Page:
The factory is less than 100kms from Shanghai and is 17,000 square meters. It is expected to produce 14,000 tonnes of processed products annually, catering largely to the over 25 million people living in region.
The plant will manufacture chops, bacon and sausages, with all commodities coming from Denmark.
The company’s aim is to invest in a larger proportion of sales to e-platforms, retailers and foodservice in China.
"It is a significant investment and an important strategic step towards developing Danish Crown's business in China,” said Kasper Lenbroch, CEO of Tulip Food Company and Chairman of Danish Crown China. “There is both a growing demand for high quality products and a growing consumption of meat from Chinese consumers. With our own factory, we will be able to better meet local trends and, in particular, navigate the market rapidly to the actual demand.”
Recently, Danish Crown has been exporting fresh pork and so-called ‘China goods’ such as toes, ears, and tails.
It has also been allowed to export a range of heat-treated products, so when the new factory is ready in the summer of 2019, the Danish Crown Group aims to have a very strong set up in China.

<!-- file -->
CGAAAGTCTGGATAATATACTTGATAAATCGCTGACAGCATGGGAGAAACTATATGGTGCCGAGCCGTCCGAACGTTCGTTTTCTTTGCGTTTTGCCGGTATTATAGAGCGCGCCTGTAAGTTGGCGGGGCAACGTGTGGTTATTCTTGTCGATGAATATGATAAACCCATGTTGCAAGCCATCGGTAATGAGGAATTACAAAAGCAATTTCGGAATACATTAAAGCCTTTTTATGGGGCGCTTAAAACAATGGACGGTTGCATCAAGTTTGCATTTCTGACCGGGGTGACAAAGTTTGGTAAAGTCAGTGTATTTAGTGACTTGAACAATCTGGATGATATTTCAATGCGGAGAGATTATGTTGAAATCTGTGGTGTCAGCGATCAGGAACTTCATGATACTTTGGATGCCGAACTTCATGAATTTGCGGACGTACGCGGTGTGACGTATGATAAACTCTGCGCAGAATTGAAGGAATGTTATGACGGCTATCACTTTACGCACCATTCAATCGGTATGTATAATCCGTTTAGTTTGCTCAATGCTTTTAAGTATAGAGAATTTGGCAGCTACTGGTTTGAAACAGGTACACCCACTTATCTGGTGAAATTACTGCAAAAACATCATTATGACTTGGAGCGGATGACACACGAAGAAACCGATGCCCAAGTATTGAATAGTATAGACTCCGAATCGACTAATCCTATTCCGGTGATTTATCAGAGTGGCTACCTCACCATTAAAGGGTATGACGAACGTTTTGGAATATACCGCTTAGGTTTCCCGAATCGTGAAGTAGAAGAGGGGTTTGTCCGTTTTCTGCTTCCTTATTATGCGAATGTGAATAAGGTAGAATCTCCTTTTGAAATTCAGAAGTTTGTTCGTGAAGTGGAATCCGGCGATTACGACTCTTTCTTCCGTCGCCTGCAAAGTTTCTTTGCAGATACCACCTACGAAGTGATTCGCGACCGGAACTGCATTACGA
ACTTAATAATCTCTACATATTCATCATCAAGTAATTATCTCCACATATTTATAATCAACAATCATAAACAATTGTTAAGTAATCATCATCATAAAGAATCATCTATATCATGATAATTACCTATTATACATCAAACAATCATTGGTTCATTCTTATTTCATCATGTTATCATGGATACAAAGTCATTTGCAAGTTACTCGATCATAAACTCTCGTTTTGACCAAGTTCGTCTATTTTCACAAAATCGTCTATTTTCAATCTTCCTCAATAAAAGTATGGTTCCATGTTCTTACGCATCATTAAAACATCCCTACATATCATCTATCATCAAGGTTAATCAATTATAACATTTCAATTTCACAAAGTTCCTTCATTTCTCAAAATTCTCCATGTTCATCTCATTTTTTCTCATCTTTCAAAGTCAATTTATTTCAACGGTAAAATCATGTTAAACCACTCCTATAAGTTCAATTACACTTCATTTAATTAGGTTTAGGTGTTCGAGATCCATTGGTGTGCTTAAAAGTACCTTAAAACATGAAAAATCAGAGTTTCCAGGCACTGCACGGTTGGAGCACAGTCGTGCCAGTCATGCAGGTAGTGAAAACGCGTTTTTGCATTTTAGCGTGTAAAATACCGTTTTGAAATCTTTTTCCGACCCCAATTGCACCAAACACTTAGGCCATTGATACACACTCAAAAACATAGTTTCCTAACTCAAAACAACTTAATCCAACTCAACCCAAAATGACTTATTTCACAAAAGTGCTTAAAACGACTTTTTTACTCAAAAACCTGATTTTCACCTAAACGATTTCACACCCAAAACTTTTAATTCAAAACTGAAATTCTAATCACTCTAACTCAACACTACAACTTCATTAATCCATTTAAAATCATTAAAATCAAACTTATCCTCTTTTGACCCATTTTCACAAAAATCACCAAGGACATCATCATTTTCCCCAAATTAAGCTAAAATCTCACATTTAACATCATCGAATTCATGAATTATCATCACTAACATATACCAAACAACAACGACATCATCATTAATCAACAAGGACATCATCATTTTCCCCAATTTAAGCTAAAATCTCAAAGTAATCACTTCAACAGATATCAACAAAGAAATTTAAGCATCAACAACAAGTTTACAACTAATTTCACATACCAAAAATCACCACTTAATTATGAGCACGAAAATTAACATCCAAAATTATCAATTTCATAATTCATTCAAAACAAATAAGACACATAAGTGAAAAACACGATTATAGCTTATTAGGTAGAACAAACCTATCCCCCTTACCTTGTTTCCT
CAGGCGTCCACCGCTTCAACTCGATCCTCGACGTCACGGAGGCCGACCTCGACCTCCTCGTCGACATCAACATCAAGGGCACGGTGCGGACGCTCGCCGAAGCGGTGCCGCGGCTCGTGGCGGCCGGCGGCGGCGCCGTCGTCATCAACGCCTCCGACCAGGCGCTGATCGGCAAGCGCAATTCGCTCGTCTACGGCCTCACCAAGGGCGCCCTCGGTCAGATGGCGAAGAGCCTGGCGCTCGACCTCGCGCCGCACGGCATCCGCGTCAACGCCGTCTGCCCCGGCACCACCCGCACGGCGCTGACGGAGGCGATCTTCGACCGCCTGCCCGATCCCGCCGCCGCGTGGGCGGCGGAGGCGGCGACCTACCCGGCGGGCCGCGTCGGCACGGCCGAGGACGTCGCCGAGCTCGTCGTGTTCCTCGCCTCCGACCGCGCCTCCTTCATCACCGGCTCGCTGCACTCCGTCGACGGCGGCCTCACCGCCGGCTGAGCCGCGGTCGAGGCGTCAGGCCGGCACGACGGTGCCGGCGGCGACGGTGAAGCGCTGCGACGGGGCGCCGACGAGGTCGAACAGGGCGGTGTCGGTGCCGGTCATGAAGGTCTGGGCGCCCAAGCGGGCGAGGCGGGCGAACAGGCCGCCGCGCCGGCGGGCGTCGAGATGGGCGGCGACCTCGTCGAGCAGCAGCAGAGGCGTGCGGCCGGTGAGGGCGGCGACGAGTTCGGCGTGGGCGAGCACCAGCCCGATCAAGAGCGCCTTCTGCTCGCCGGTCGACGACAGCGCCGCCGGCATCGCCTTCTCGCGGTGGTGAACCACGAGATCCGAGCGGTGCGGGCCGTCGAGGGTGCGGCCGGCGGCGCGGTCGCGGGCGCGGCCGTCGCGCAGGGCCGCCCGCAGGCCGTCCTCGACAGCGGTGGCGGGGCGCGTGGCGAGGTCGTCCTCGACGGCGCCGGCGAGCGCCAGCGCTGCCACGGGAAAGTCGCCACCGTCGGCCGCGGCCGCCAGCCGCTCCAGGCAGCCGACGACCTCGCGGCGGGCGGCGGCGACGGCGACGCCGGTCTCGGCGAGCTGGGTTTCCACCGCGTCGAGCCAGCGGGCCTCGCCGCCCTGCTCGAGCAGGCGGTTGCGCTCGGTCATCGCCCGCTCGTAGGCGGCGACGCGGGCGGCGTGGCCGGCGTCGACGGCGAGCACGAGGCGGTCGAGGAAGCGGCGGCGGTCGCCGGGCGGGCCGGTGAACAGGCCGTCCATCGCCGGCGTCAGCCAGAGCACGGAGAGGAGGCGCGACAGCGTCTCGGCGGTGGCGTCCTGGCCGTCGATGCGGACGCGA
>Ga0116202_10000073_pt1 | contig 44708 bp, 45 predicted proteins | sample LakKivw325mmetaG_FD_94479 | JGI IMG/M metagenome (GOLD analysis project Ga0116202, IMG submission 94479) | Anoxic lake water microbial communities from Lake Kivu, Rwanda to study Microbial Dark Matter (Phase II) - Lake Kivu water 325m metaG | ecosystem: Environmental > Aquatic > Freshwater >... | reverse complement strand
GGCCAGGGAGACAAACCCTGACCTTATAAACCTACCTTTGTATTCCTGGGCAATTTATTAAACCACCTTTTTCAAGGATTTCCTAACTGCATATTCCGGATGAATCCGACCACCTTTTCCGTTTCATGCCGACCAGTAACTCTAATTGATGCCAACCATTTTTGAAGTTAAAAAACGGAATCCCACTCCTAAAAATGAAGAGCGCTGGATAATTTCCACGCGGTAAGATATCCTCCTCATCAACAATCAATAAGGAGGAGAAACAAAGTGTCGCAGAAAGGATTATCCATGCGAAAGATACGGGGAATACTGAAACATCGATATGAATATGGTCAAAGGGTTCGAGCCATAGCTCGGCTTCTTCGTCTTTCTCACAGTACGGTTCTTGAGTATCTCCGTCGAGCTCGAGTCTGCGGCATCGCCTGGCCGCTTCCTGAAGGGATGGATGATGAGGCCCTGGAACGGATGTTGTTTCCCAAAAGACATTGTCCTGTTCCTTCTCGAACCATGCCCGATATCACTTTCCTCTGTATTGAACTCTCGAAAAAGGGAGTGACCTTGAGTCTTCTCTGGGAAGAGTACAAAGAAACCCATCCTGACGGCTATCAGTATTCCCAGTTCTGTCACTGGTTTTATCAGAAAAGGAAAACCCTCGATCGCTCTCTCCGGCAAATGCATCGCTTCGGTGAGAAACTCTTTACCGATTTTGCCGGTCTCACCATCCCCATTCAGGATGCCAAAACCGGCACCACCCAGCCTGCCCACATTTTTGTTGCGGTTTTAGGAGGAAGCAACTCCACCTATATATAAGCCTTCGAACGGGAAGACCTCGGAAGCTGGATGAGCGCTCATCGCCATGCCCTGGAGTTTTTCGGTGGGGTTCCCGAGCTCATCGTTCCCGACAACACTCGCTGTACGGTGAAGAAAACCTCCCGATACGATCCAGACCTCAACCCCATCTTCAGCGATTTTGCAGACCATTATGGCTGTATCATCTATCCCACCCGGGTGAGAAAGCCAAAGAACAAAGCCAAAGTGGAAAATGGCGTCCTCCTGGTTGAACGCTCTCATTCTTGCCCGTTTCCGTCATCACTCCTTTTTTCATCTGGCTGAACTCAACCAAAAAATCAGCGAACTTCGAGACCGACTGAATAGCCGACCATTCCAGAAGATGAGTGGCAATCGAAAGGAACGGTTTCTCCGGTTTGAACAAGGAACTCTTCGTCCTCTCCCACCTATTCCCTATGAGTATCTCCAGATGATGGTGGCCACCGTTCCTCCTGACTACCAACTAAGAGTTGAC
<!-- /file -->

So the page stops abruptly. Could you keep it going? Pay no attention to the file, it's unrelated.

Sales of meat to Chinese consumers continue to be extensively on so-called wet markets, where the pig is sold cut into relatively large pieces that the consumer can see and feel. However, the consumption pattern in China is changing rapidly.
Group CEO of Danish Crown Jais Valeur added: “There really are three things: One is that much of the consumption moves into foodservice or in restaurants, as it does in the United States or Europe. The other thing we see is a huge growth in e-commerce, where you buy the goods and get them delivered at home. It grows enormously in China, and cities like, for example, Shanghai have today the world's most advanced e-commerce market. The third trend is that consumers in supermarkets also start to buy retail-packed products, as we know it in Denmark.
"We are far closer to the Chinese market, closer to consumers and beyond into the value chain in China - instead of just being a commodity supplier, and I see a significant potential.”